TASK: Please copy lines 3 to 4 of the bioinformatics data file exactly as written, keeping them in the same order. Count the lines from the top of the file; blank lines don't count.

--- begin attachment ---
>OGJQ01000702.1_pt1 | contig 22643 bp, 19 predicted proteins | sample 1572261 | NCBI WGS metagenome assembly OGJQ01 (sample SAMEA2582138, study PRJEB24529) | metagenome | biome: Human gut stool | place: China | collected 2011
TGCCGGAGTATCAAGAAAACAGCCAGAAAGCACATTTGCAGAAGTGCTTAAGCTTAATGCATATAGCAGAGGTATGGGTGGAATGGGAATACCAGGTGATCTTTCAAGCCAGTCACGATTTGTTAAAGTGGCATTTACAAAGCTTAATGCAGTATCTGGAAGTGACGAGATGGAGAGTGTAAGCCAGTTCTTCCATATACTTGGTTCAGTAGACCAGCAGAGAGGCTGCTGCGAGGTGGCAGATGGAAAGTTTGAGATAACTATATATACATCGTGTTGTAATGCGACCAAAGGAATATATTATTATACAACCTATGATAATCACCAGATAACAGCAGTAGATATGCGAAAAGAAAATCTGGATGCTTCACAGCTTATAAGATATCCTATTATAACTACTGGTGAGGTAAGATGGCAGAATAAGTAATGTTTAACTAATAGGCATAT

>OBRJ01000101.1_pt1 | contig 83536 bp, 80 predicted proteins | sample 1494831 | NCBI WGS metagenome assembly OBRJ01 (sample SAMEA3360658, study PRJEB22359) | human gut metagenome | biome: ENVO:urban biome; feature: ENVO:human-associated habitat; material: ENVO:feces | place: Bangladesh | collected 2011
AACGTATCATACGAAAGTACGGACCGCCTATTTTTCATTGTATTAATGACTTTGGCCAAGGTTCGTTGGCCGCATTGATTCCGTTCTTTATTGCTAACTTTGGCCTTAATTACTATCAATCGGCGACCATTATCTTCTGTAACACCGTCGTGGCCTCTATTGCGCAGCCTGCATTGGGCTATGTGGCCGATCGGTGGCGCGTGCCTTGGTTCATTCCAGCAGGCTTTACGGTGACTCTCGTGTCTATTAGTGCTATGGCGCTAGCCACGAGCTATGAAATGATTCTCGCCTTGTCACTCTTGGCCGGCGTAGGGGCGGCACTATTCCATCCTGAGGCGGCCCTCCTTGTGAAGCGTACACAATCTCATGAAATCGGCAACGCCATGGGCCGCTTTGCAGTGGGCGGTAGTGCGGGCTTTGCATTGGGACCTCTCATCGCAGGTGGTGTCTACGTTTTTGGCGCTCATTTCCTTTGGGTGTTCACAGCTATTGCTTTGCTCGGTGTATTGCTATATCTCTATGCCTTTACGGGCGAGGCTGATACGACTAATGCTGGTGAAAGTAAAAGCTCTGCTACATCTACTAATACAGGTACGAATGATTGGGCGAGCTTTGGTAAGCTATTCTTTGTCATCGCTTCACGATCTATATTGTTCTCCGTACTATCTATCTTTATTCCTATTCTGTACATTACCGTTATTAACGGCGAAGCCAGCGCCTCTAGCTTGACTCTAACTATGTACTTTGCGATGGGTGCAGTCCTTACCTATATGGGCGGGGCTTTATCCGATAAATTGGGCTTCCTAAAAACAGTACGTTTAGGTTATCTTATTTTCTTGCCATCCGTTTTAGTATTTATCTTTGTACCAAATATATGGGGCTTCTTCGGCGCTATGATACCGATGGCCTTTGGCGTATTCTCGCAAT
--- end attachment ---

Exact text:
>OBRJ01000101.1_pt1 | contig 83536 bp, 80 predicted proteins | sample 1494831 | NCBI WGS metagenome assembly OBRJ01 (sample SAMEA3360658, study PRJEB22359) | human gut metagenome | biome: ENVO:urban biome; feature: ENVO:human-associated habitat; material: ENVO:feces | place: Bangladesh | collected 2011
AACGTATCATACGAAAGTACGGACCGCCTATTTTTCATTGTATTAATGACTTTGGCCAAGGTTCGTTGGCCGCATTGATTCCGTTCTTTATTGCTAACTTTGGCCTTAATTACTATCAATCGGCGACCATTATCTTCTGTAACACCGTCGTGGCCTCTATTGCGCAGCCTGCATTGGGCTATGTGGCCGATCGGTGGCGCGTGCCTTGGTTCATTCCAGCAGGCTTTACGGTGACTCTCGTGTCTATTAGTGCTATGGCGCTAGCCACGAGCTATGAAATGATTCTCGCCTTGTCACTCTTGGCCGGCGTAGGGGCGGCACTATTCCATCCTGAGGCGGCCCTCCTTGTGAAGCGTACACAATCTCATGAAATCGGCAACGCCATGGGCCGCTTTGCAGTGGGCGGTAGTGCGGGCTTTGCATTGGGACCTCTCATCGCAGGTGGTGTCTACGTTTTTGGCGCTCATTTCCTTTGGGTGTTCACAGCTATTGCTTTGCTCGGTGTATTGCTATATCTCTATGCCTTTACGGGCGAGGCTGATACGACTAATGCTGGTGAAAGTAAAAGCTCTGCTACATCTACTAATACAGGTACGAATGATTGGGCGAGCTTTGGTAAGCTATTCTTTGTCATCGCTTCACGATCTATATTGTTCTCCGTACTATCTATCTTTATTCCTATTCTGTACATTACCGTTATTAACGGCGAAGCCAGCGCCTCTAGCTTGACTCTAACTATGTACTTTGCGATGGGTGCAGTCCTTACCTATATGGGCGGGGCTTTATCCGATAAATTGGGCTTCCTAAAAACAGTACGTTTAGGTTATCTTATTTTCTTGCCATCCGTTTTAGTATTTATCTTTGTACCAAATATATGGGGCTTCTTCGGCGCTATGATACCGATGGCCTTTGGCGTATTCTCGCAAT